Was it only yesterday that professor Frances L. Murphy made a fateful call on my behalf to her sister Bettye Moss, then general editorial supervisor at this paper? While it might seem like just yesterday, it’s been 40 years since that afternoon in May 1970. Sitting in Frances’ news bureau office at Morgan State, I listened appreciatively as she spun the wheels of my future into motion, telling how I would come down immediately to be interviewed for a city desk reporter’s position.

What a fortunate opportunity working at the paper was for a lively young man fresh from college with a passion for writing.

When I arrived on the city desk that summer of 1970, I joined the company of an illustrious publication heralded nationally and internationally as one of the newspapers – along with the Chicago Defender and the Pittsburgh Courier – most outstanding among Black publications in the world. “…he Afro-American became one of the top three black newspapers in the United States, matching its competitors the Chicago Defender and the Pittsburgh Courier in circulation and influence,” The Encyclopedia of the Harlem Renaissance says.

It was almost like working on a daily. Thirteen editions such as Five Star, Nine Star (National edition), Red Star, New England, South Carolina, Richmond, New Jersey, Late City, and Philadelphia were run five days a week at the Baltimore plant and “put out” by a large, dedicated staff that took immense pride in the papers’ local and national stature.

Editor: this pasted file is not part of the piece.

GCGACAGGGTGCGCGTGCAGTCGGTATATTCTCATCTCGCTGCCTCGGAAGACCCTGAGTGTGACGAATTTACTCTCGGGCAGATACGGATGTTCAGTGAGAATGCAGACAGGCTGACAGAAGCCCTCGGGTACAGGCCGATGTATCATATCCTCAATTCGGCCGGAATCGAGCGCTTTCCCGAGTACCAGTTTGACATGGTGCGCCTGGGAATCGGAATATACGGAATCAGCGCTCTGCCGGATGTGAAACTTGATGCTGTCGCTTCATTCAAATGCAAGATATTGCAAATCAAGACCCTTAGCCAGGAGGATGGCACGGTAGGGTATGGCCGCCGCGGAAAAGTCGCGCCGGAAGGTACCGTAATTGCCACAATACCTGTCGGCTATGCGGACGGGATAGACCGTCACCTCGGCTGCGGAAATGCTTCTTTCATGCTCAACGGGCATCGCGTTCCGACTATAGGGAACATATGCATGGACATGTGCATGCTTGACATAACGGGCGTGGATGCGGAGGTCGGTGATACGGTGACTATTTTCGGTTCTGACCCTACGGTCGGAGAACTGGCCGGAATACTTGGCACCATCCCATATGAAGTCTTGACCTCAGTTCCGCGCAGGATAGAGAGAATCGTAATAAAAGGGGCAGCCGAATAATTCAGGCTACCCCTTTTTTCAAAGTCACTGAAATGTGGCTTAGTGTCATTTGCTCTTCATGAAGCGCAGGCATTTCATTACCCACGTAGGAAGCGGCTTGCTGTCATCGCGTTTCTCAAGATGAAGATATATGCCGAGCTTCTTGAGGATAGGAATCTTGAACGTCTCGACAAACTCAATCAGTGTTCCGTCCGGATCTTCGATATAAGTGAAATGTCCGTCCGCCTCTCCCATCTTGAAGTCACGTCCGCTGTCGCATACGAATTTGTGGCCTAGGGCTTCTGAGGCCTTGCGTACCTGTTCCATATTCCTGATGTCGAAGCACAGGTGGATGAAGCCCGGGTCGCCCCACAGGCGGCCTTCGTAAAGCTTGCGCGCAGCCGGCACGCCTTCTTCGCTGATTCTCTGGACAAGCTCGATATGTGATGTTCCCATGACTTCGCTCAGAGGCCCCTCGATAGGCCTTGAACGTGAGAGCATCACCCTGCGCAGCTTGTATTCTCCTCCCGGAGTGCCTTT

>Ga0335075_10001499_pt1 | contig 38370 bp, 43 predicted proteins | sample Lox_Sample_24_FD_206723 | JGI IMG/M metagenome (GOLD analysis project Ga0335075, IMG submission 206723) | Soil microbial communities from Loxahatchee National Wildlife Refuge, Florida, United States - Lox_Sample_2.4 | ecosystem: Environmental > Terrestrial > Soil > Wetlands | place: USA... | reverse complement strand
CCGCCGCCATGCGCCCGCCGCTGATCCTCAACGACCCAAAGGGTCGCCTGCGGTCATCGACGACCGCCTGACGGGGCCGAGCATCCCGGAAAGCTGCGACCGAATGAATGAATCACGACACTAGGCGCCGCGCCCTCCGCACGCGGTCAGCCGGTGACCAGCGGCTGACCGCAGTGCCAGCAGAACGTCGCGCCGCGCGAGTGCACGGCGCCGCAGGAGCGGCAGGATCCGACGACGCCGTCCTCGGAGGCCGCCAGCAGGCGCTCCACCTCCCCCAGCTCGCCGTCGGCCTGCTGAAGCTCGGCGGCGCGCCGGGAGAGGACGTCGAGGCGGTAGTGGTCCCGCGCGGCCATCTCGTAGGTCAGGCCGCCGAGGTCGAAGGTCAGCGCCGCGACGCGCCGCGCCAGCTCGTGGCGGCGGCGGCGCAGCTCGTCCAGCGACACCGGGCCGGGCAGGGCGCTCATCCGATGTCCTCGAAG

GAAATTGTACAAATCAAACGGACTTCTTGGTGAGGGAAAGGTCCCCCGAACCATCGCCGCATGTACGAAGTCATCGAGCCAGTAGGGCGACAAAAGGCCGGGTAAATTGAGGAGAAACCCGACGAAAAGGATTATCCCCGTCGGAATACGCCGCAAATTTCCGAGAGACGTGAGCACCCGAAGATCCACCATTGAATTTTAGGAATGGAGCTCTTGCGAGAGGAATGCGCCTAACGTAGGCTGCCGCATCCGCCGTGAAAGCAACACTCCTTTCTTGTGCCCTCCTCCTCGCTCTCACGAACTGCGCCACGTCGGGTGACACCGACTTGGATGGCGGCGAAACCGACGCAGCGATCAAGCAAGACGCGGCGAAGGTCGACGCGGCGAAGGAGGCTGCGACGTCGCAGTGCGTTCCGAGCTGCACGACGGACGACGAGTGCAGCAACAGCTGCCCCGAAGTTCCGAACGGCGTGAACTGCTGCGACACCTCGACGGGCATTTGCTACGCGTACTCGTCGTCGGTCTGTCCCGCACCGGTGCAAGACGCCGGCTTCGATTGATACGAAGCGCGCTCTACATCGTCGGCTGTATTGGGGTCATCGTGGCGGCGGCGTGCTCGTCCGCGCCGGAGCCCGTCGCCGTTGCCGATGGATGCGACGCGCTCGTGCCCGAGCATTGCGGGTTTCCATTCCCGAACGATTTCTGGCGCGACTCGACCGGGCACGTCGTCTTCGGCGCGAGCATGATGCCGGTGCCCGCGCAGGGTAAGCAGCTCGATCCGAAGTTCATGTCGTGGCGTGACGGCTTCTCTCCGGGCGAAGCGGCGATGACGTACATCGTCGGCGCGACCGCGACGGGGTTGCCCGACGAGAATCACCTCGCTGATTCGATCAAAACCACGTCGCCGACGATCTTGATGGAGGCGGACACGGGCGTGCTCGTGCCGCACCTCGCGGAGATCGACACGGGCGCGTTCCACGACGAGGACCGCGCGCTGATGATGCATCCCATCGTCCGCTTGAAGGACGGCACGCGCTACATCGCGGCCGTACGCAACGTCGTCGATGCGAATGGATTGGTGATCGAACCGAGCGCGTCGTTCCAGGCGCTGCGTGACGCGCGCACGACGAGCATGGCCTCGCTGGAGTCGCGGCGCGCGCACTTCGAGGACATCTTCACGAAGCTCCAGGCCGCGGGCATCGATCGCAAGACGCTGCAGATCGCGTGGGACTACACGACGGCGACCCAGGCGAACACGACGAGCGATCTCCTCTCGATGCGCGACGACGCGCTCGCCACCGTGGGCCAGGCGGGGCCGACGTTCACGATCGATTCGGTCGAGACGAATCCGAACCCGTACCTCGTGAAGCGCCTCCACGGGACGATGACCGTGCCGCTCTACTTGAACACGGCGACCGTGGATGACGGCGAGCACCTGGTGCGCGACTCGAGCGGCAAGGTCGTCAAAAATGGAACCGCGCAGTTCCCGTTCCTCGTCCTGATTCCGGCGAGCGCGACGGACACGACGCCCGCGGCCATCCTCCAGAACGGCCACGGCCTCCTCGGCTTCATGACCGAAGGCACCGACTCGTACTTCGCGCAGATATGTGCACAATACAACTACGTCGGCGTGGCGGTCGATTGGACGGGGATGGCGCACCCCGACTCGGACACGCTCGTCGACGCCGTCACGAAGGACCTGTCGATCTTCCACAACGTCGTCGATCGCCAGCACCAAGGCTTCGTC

What a spectacular time I had working at the paper when it occupied that venerable corner at Druid Hill Ave. and Eutaw St.: proudly sitting next to Max Johnson; observing Sam Lacy as he typed; soaking up Elizabeth M. Oliver’s method of telephone interviewing; watching Lula Jones Garrett McKay cropping pictures and editing copy for her society page; receiving a gruff, friendly greeting from Art Carter when he visited from the Washington AFRO; joshing with the workers in the cavernous composing room as they typeset and laid out the next edition; listening to John Murphy order press paper; remembering Bettye Moss’ reaction when she recognized a sell-out page one story and descending into the pressroom to watch true Black power as the printed AFRO shot from trusty conveyor belts.

Never again will there be a time like my first AFRO years, the boiling turmoil and unrestrained clamor of Black racial assertiveness exploding all around, loud, bold, and unrepentant. Reporting, particularly at this paper, is one of the few jobs where one person could literally go everywhere, see everything, and meet everyone.

When Prince Charles and Princess Anne of Great Britain visited the White House during my first reporting summer, the AFRO got me there. I was in the Rose Garden for the arrival ceremonies and met Nancy Dickerson of NBC News who graciously introduced me to Chet Huntley and David Brinkley.

When I attended a local press conference, George C. Wallace, then governor of Alabama, sat facing a large, boisterous contingent of the national and local press corps. I knew he was going to call on me because I was the only Black reporter in the room. I was prepared to ask an important non-racial question when he acknowledged my hand.